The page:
This week we begin a two-part feature exploring R&D Tax Credits, in association with Jumpstart.
On Thursday we’ll be looking at the broader picture across the North and the UK as a whole, but for Part One today, we’ve spoken to organisations to understand more about the scheme and how businesses in the creative sector can benefit.
Think “research and development”, and the image that often springs to mind is that of a white-coated lab technician peering into a microscope.
But the reality is that any company investing in the improvement of a product or service, from software companies to breweries to SEO agencies, is involved in R&D.
Ian Wolfendale, client engagement manager at R&D tax credit specialists Jumpstart, says the awareness problem is particularly acute in the creative sector.
“Our experience in over eight years and thousands of R&D tax credit claims is that creative businesses have yet to properly embrace the scheme,” he said.
“There remains a perception that R&D tax credit eligibility is confined to companies with R&D labs full of people in white coats.
“The truth is that it R&D is going on across many industries and sectors – any company that spends money trying to improve a product or service through a technological advance, using qualified staff and appropriate project controls, and where there’s an element of doubt about the project’s success, is likely to be eligible.”
What companies are eligible for relief?
Introduced by the Government back in 2000, the R&D Tax Relief Scheme was invented to encourage innovation and global competitiveness – qualities, in our post-Brexit world, that are perhaps more imperative than ever.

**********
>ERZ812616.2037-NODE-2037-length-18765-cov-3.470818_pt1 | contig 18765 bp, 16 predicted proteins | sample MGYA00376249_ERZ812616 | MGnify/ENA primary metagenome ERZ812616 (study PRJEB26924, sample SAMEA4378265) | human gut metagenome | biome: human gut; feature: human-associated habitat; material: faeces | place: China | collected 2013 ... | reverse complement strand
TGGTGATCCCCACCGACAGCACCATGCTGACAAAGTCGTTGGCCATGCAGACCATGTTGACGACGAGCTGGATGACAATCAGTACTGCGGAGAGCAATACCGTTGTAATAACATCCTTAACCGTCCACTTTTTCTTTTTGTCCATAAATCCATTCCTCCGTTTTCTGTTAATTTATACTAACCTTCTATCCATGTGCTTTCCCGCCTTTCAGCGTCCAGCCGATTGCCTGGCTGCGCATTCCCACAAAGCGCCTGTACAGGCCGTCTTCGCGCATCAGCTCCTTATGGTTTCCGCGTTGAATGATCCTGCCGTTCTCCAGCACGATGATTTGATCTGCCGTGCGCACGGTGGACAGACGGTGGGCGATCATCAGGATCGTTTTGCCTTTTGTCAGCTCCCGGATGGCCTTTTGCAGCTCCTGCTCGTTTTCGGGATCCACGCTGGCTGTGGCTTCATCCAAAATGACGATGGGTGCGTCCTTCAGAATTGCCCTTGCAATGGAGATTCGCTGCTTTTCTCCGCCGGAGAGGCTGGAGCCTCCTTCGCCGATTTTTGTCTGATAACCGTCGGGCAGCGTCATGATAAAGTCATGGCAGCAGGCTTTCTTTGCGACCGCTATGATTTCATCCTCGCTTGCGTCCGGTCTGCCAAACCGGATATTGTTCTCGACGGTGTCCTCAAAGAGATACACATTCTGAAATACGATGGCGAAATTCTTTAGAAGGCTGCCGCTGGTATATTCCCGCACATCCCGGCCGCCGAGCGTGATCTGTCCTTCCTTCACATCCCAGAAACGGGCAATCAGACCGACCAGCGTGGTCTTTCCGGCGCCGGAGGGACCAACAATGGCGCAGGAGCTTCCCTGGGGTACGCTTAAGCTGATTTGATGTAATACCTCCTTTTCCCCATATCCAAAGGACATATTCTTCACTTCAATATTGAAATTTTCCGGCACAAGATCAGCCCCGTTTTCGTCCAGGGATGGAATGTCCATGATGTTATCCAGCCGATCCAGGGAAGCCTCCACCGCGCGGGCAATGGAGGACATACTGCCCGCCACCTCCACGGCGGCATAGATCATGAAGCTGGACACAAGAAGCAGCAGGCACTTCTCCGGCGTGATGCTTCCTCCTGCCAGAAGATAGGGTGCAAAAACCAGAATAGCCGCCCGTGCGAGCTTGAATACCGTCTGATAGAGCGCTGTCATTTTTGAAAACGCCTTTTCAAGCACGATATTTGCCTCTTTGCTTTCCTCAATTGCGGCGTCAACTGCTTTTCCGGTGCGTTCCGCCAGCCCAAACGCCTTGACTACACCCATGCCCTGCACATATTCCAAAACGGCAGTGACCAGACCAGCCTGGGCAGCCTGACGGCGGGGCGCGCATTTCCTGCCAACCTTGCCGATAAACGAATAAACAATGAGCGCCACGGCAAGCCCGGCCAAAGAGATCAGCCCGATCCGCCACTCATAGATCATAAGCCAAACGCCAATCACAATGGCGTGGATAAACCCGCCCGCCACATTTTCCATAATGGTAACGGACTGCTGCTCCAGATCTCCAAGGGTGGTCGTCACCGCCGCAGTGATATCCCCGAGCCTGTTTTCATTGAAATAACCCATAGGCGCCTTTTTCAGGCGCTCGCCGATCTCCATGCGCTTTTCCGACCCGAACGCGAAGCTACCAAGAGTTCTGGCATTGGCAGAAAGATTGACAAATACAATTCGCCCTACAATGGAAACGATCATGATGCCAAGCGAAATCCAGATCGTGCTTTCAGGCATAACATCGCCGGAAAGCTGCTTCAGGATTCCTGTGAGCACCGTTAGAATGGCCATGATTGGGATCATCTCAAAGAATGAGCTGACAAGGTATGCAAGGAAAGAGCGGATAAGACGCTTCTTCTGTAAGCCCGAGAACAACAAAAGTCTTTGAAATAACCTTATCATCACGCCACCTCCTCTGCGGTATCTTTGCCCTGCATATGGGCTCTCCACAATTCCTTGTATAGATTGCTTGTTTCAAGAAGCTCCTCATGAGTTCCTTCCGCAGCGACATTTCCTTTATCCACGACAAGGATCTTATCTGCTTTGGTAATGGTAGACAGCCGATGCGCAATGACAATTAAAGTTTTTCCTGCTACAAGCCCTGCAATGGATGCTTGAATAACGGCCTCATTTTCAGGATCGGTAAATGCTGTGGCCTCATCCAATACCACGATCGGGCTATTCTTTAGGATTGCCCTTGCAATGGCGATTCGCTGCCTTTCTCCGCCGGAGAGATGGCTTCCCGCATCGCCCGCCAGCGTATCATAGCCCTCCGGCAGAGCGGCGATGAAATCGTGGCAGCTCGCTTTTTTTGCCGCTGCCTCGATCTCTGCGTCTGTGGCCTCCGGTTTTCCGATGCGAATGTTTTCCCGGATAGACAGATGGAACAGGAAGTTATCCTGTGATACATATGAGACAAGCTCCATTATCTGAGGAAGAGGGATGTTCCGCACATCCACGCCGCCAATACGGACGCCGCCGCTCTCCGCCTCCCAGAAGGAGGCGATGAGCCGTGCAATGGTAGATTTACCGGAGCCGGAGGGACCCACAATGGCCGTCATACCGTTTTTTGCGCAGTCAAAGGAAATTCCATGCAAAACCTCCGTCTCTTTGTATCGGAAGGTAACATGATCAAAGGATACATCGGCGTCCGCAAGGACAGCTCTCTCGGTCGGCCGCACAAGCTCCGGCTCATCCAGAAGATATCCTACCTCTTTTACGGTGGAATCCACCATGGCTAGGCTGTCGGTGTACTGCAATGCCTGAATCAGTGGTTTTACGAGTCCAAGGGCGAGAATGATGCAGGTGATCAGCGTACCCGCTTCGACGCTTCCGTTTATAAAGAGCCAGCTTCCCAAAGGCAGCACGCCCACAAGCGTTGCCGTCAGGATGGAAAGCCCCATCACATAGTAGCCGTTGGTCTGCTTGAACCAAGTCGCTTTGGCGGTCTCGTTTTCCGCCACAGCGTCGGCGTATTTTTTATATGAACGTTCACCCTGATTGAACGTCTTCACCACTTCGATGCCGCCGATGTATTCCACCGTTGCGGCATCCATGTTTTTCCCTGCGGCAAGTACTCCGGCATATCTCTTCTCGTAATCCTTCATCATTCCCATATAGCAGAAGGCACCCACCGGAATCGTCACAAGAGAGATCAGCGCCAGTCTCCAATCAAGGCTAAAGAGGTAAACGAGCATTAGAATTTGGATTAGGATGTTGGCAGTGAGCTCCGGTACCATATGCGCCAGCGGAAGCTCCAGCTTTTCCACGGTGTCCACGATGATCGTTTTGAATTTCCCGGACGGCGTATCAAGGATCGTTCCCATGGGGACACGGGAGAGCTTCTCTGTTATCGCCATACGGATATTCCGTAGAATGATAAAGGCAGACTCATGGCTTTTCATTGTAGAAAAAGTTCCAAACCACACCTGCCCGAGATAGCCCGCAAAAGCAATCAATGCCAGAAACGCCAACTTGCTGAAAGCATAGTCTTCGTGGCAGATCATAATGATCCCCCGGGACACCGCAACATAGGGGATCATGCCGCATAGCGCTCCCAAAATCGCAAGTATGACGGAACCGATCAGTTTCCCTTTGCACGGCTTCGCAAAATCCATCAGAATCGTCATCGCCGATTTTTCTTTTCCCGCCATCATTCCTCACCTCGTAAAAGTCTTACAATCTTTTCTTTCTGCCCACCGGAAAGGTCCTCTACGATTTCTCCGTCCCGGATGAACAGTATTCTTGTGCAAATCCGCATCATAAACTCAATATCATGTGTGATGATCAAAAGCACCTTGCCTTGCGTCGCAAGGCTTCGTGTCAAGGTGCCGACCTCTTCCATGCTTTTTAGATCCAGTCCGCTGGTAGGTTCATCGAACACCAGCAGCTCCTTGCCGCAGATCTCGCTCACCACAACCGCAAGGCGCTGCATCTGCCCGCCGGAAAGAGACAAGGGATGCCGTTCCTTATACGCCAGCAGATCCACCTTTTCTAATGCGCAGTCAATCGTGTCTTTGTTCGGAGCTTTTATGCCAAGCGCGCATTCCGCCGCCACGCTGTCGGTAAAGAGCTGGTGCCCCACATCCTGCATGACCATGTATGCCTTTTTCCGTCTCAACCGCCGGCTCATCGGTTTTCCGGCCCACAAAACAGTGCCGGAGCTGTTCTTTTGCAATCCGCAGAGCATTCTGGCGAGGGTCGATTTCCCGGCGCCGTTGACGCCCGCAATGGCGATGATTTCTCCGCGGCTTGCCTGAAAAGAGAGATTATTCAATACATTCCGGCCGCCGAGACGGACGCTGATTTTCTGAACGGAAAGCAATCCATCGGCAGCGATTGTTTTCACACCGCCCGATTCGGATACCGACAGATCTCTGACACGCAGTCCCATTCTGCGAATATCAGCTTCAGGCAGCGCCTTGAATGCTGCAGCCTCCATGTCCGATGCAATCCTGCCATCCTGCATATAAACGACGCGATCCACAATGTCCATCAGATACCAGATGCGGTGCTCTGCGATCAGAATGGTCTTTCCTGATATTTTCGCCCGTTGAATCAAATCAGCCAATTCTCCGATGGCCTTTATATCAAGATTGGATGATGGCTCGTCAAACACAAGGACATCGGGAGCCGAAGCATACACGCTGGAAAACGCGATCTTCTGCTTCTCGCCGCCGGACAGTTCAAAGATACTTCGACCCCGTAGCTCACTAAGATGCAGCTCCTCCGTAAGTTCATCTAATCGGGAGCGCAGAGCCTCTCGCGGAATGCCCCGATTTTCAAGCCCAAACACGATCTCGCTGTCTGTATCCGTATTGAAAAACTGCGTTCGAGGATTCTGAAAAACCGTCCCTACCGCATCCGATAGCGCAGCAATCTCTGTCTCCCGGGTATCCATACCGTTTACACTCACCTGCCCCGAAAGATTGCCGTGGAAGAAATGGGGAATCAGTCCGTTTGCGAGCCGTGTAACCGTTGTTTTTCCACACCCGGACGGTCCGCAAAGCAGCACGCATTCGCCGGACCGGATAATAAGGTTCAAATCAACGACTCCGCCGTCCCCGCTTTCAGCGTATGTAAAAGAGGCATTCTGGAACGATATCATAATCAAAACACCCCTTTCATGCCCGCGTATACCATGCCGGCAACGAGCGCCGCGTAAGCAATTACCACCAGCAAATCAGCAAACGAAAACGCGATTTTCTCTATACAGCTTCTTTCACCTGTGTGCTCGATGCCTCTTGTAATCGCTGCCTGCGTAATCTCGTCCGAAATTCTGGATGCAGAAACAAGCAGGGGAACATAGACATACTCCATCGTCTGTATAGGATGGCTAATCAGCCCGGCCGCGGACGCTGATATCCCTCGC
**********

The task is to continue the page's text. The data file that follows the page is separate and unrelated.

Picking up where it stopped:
So, if all this money is available (the average annual size of an SME claim in the UK is almost £50,000), how do companies – agencies, production companies, animation studios and the like – go about getting their hands on it?
As there are two schemes, the first question to ask is simply one of size: if your company has under 500 people and revenues of less than €100m or balance sheet assets of less than €86m, then you’ll be considered to be an SME. Everyone else qualifies for the RDEC (Research and Development Expenditure Credit) scheme.
The second eligibility question, as alluded to above, relates to the nature of your company’s work: essentially, if you’re taking a risk by innovating, improving or developing a process, product or service, then you can qualify for R&D tax credits.
In most workplaces, especially in the digital and creative sector, that innovation will be spread across roles or departments rather than siloed into a neatly identifiable R&D division. It’s likely, therefore, that R&D activities will be intertwined with the work of a web developer, product designer, technical director or chief marketing officer.
£280,000 relief claimed
Take one UK-based company that specialises in extending the capabilities of SAP software to better meet clients’ needs.
It sought a means of transferring data from multiple systems, thereby increasing SAP system performance, so embarked on producing a rapid integration framework that was separate from the SAP application.
The company later successfully claimed relief totalling over £280,000 – a significant amount for a company with a turnover of £1.9m.
Another £3m-turnover company specialised in the handling of large amounts of data for commercial, medical and government services. It developed a record system that could retrieve massive volumes of data at user responsive speed, with throughputs and robustness that far exceeded industry standards.
A claim, also totalling £280,000, was successfully made under the R&D relief scheme.
And one Northern-based digital agency told us its claim had taken around two months to come to successful fruition, and the cash has been reinvested back into the company in staff and new products and services.
On Thursday, we’ll be looking at some of the broader trends in relief claims across the UK, and digging more deeply into the kind of work that will make companies eligible.
One reason many businesses are put off claiming is that HMRC’s guidance on R&D tax credits runs to several hundred pages. For more information about how the specialists at Jumpstart can help and minimise the demands on your company’s time, visit Jumpstart.